With these mechanical phenomena of meteorites is connected the coming to the earth of dusts of celestial origin. In examining these, we must first be careful to separate the earthly dusts, with which the air is more or less loaded, of every kind, natural and artificial, from volcanoes and from waste tracts of the earth's surface, mineral, vegetable, and animal. These are recognizable by careful examination; and, after they are all detected, there remain still other dusts, which incontestably come to us from regions foreign to our globe. The carbonaceous meteorites of Orgueil furnish us a very interesting prime document respecting them. These bodies are so friable that they are reduced to powder under the slightest pressure of the fingers, and they would probably have been pulverized in their course through the air if they had not been protected by their heat-formed crust. Further, when aëroliths of this species are moistened with a little water, they are completely disaggregated and reduced to extremely fine particles in consequence of the solution of the alkaline salts which perform to them the part of a cement. Under this property, if it had been raining when the Orgueil meteorites fell, on the 14th of May, 1864, or if they had had to pass through a stratum of cloud, they would have been dissolved in their course, and all we should have found of them would have been a little black slime on the ground.

Extra-terrestrial dusts usually reach us under quite different circumstances, and without the intervention of water. The meteoric stones as they pass through the air are followed by a tail which, at first bright, soon blends itself with the darkness, like the smoke of a piece of fire-works. It keeps the direction of the path of the meteor for a longer or shorter time, and is undoubtedly composed of particles which have become detached from the body, and remain suspended in the atmosphere till they are scattered by the winds. The mode of the action by which this dust is rubbed or blown off is explained by the experiments I have made with explosive gases in the investigation of the origin of the blister-holes of meteorites. Masses of gas at enormous pressures almost instantaneously pulverize whatever bodies they strike, and this is precisely what happens to the meteoric stones as they pass through the air. Judging from the thickness of the clouds following the bodies and the space they occupy, we conclude that they furnish considerable quantities of metallic and rock-dusts to our atmosphere.

A careful investigation of the dusts which may be supposed to be of cosmic origin is very desirable, as also is a systematic examination of the atmosphere by all the means in our possession, after every explosion of a meteor, for that which they may have left. Something has been done in this direction by Mr. Phipson, M. Nordenskiöld, and M. Gaston Tissandier. Doubtless the shooting-stars, extreme as their tenuity may be, also bring down ponderable substances in minutely divided condition. The spectroscopic examination of these asteroids by Mr. Alexander Herschel has revealed the presence in them of sodium, magnesium, carbon, and other bodies. The fact is confirmed by the formation, in connection with the extraordinary meteoric shower of the 27th of November last, of a cloud of vapors which obscured all the stars except those of the first three magnitudes, and was shortly afterward dissipated.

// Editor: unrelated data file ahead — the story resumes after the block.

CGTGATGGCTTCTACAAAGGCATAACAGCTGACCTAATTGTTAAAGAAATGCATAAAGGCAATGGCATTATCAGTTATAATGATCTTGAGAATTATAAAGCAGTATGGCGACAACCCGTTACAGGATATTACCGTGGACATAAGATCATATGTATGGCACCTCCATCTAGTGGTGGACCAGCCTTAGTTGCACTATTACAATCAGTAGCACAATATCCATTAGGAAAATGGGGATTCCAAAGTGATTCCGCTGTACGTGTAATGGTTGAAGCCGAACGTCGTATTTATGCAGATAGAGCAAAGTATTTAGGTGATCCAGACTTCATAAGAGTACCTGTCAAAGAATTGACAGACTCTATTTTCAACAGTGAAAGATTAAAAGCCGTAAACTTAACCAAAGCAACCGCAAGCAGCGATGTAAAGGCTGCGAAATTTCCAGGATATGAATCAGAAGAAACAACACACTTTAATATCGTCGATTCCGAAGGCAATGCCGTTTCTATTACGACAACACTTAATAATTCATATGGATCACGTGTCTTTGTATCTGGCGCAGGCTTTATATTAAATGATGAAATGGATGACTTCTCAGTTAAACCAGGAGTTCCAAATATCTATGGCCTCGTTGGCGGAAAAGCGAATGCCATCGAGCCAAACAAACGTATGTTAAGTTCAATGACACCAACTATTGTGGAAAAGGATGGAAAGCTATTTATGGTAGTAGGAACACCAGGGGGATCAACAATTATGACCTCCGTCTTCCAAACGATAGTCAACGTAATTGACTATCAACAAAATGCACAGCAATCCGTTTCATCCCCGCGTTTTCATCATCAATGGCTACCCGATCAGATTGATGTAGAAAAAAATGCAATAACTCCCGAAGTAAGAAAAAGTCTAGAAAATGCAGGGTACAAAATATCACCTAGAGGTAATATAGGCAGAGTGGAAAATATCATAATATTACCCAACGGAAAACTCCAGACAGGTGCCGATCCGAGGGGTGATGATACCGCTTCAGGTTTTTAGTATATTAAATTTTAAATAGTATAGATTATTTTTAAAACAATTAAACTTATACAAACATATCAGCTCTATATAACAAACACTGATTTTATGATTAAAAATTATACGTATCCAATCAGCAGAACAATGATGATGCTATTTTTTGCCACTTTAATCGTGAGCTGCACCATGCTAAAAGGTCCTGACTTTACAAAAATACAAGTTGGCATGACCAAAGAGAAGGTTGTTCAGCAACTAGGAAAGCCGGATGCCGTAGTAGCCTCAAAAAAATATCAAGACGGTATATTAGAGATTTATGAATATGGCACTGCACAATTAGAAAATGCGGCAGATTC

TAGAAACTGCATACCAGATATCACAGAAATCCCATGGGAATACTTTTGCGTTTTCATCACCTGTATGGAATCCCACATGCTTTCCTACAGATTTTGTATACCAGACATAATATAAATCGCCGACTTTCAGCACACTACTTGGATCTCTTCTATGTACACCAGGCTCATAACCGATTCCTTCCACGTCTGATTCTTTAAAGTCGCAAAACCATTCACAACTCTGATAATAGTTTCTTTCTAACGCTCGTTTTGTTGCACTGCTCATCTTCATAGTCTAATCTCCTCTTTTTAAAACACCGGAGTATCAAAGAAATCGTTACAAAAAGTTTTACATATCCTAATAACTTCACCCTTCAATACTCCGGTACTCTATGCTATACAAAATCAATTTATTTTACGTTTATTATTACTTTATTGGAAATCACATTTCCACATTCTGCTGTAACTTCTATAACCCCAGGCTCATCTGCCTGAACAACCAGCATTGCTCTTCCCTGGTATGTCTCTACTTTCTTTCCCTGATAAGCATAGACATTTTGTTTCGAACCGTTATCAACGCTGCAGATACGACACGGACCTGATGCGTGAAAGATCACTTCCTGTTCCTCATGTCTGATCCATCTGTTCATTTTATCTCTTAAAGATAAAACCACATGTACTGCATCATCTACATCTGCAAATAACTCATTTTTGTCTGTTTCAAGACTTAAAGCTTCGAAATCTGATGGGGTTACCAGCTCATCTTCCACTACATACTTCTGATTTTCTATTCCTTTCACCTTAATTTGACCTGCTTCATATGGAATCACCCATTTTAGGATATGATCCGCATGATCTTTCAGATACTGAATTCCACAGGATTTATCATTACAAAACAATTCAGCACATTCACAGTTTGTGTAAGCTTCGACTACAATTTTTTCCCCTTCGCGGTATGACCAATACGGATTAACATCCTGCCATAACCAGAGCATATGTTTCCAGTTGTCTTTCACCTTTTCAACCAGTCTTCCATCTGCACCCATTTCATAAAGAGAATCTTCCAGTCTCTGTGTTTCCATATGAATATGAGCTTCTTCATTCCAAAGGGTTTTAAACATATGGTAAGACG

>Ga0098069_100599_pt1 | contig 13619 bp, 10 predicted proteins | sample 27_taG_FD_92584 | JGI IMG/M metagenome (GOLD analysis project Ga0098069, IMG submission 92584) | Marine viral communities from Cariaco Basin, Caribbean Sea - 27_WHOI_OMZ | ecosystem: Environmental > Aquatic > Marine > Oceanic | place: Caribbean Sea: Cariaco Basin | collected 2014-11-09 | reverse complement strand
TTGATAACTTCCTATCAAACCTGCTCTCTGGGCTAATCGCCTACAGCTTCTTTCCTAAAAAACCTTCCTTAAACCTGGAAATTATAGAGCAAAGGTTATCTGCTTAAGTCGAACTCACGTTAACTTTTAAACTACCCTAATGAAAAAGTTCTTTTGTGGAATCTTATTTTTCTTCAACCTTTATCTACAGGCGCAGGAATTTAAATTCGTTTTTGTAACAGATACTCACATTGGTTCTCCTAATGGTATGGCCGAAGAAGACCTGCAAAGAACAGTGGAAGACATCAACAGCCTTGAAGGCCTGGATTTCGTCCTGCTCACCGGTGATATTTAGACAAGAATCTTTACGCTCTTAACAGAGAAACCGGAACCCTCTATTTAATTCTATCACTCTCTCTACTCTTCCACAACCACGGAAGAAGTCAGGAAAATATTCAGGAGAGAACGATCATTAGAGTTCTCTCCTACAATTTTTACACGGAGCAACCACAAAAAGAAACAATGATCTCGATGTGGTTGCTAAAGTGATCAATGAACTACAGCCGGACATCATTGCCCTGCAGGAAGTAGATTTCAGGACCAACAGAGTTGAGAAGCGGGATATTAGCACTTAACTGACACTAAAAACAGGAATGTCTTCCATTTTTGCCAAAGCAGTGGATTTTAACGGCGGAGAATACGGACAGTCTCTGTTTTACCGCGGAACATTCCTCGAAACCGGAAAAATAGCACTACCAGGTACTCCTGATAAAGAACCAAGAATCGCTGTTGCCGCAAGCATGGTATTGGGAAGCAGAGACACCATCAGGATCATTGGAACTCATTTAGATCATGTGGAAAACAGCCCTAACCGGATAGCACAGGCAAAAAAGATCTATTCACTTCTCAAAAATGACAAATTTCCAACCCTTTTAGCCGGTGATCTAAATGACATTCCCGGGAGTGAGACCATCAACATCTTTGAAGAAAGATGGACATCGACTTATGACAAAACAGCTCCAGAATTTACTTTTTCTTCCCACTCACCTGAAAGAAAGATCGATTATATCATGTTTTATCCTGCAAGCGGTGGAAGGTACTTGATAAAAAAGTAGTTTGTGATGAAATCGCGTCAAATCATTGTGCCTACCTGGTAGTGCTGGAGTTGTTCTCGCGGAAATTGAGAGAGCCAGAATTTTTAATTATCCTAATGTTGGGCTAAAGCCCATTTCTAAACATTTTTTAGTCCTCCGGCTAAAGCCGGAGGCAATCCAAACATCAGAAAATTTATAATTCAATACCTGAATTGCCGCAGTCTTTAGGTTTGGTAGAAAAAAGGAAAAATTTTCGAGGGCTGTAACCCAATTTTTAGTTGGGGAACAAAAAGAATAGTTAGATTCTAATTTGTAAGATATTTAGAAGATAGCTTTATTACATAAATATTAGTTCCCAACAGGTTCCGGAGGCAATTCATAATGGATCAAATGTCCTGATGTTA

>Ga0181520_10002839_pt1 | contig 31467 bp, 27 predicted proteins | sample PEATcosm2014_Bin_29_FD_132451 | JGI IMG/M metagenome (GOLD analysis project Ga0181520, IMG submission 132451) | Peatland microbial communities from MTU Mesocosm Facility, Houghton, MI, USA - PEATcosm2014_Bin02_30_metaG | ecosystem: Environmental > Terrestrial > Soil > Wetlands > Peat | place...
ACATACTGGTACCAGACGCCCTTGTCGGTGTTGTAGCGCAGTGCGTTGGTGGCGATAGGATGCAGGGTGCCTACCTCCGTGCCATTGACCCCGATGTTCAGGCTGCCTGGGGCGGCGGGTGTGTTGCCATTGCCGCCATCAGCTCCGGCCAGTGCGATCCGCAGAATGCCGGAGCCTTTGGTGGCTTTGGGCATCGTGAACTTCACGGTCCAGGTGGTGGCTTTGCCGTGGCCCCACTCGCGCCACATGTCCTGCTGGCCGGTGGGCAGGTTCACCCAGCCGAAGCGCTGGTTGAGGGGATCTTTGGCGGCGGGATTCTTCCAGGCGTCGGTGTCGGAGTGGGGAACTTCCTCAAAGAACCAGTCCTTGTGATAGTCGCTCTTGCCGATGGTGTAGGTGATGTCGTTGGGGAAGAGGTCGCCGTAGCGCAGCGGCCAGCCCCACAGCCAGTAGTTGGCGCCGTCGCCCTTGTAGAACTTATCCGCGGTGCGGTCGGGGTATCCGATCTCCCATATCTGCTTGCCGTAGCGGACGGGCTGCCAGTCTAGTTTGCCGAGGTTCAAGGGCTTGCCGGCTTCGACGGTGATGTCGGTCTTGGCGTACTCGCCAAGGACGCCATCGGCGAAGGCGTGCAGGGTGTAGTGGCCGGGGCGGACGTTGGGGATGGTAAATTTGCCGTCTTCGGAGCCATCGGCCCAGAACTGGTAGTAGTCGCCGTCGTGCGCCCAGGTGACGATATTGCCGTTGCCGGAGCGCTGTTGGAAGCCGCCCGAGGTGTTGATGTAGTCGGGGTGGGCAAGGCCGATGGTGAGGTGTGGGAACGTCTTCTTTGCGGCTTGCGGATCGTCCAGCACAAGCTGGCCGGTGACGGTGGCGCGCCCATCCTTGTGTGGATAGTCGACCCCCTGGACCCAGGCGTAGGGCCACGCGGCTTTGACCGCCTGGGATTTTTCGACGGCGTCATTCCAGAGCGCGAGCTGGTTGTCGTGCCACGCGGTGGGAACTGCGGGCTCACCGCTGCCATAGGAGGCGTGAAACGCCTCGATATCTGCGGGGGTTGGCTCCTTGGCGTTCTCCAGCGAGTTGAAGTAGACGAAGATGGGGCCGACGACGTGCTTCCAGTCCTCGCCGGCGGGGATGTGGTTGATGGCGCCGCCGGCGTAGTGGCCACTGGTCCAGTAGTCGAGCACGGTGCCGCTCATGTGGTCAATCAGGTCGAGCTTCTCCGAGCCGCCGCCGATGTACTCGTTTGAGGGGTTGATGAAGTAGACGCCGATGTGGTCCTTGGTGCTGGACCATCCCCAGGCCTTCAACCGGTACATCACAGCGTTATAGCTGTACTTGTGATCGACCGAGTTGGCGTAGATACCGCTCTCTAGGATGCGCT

The question, whether gaseous and invisible substances may not also be introduced to the earth from the realms of space, can not yet be answered from observation.

The most interesting resemblances, and even identities, are occasionally revealed between the meteorites and some of the deeper rocks of our planet.

Volcanoes bring up daily, besides prodigious quantities of vapor of water and gaseous products, melted, intensely hot stony matters, which spread upon their flanks and are known as lavas. During the ancient periods, there came out also, from the depths below the granite, rocks of a nature very different from that of the stratified rocks, and presenting an analogy with the lavas. They occur on the surface in various forms of sheets, cones, and irregular masses. Below it, they constitute, in the thickness of the incasing rocks, a kind of columns, which are connected with the extremely deep reservoirs from which they have been thrown up; they have in fact been thrust here and there in consequence of eruptions, through the superposed masses, far from their original bed. Like the lavas, they are composed chiefly of silicates.

We observe, in the first place, that most of the eruptive rocks differ considerably from meteorites. The most important point of contrast is that the latter contain nothing resembling the arenaceous or fossiliferous matters of which the stratified beds are constituted—that is, nothing suggesting the action and movement of an ocean or the presence of life. A great difference also appears in comparison with the masses on which the sedimentary beds immediately rest. Thus, we never find granite, or any of the minerals associated in it, in meteorites. The analogies of meteorites must be sought in the silicate rocks, which originate in deep regions, below the granite.

A striking example of this similitude is afforded by the recent lavas, which are formed from the association of two silicates, pyroxene and anorthite feldspar, and which correspond exactly with the meteorite picked up at Jonzac (Charente-Inférieure) on the 15th of June, 1819, and with that one which fell at Juvinas, in the department of Ardèche, on the 13th of June, 1821. Peridote, which is remarkably constant in meteorites, also occurs in the eruptive masses, often abundantly.